Nagorny Karabakh, the territory fought over by Armenians and Azerbaijanis, is a name that ﬂickered into the news in the late 1980s and early 1990s and is associated in most people’s minds with the torments of former President Mikhail Gorbachev as he failed to resist the nationalist pressures that tore apart the Soviet Union. Those with a more historical bent will remember it as a desperate conﬂict, forged by Stalinist border-drawing and a clash of impassioned national identities.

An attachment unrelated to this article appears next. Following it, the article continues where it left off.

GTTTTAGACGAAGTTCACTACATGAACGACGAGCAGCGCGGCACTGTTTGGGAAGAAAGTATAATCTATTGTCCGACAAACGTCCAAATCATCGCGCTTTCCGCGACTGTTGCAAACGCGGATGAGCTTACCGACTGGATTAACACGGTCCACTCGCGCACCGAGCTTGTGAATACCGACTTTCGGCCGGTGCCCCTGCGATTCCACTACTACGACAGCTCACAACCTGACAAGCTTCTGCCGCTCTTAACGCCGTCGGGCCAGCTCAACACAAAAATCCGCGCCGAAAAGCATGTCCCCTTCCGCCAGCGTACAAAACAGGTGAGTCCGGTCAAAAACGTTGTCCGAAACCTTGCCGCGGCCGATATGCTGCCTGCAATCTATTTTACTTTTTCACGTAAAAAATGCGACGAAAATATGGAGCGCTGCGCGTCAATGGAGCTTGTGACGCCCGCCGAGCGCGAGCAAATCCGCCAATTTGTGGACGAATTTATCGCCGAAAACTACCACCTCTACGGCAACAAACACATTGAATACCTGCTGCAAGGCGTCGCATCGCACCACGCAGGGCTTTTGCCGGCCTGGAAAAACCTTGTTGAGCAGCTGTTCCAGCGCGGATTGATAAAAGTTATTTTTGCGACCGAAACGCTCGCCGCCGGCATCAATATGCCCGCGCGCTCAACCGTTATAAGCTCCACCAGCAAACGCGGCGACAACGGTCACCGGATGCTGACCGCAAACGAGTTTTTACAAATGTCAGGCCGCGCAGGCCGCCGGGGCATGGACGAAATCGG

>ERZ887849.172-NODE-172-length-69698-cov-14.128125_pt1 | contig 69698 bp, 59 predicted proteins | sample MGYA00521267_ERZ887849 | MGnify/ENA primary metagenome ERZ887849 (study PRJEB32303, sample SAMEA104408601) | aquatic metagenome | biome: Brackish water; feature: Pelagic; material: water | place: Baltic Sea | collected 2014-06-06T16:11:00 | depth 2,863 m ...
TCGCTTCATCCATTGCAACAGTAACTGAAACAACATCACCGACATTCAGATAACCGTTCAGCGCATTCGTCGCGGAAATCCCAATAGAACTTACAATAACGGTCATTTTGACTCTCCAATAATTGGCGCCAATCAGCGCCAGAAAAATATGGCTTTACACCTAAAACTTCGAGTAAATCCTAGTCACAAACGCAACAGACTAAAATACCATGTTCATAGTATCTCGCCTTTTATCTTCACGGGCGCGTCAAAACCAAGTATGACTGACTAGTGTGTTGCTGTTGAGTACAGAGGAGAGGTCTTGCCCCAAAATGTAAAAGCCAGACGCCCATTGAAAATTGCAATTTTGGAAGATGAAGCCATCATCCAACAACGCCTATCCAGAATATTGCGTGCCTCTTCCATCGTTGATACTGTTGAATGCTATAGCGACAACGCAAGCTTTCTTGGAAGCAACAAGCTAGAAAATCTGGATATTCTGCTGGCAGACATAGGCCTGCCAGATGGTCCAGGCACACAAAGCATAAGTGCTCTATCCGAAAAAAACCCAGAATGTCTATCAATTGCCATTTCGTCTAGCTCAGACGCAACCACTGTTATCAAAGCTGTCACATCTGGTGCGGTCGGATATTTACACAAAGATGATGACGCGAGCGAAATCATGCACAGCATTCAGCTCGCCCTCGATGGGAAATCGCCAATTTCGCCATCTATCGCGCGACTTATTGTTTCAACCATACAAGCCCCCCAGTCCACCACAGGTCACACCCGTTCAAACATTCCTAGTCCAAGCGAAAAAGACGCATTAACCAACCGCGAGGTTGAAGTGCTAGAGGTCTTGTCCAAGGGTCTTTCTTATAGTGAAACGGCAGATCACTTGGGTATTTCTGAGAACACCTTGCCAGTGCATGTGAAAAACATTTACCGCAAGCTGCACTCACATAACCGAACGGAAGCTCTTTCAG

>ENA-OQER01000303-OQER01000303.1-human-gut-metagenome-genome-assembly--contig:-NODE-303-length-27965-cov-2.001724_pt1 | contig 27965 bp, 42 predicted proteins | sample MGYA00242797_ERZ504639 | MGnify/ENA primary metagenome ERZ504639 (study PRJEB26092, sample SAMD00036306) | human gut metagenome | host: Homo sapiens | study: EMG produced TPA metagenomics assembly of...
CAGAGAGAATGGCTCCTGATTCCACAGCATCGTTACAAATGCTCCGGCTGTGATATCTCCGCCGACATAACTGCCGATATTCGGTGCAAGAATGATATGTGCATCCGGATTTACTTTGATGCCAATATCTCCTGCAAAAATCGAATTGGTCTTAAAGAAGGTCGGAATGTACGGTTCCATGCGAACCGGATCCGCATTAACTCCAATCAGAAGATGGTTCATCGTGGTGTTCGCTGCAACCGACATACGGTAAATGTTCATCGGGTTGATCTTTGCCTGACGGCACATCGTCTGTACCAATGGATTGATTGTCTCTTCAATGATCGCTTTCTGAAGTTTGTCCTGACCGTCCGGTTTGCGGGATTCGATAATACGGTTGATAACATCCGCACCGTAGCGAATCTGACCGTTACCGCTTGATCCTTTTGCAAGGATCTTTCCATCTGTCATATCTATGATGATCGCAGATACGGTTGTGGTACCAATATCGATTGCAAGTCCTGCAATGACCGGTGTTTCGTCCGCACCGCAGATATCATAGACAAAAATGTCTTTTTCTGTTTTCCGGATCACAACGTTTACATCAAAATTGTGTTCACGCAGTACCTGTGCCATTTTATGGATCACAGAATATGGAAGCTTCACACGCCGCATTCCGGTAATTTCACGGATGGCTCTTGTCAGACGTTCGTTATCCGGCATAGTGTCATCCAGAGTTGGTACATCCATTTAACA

It has not gone away. Since 1994, the dispute has been quiet but unresolved, halted by a ceaseﬁre agreement that followed a de facto Armenian victory on the ground – and the deaths of some twenty-ﬁve thousand people. But its baneful inﬂuence continues to blight the entire region between the Caspian and Black Seas.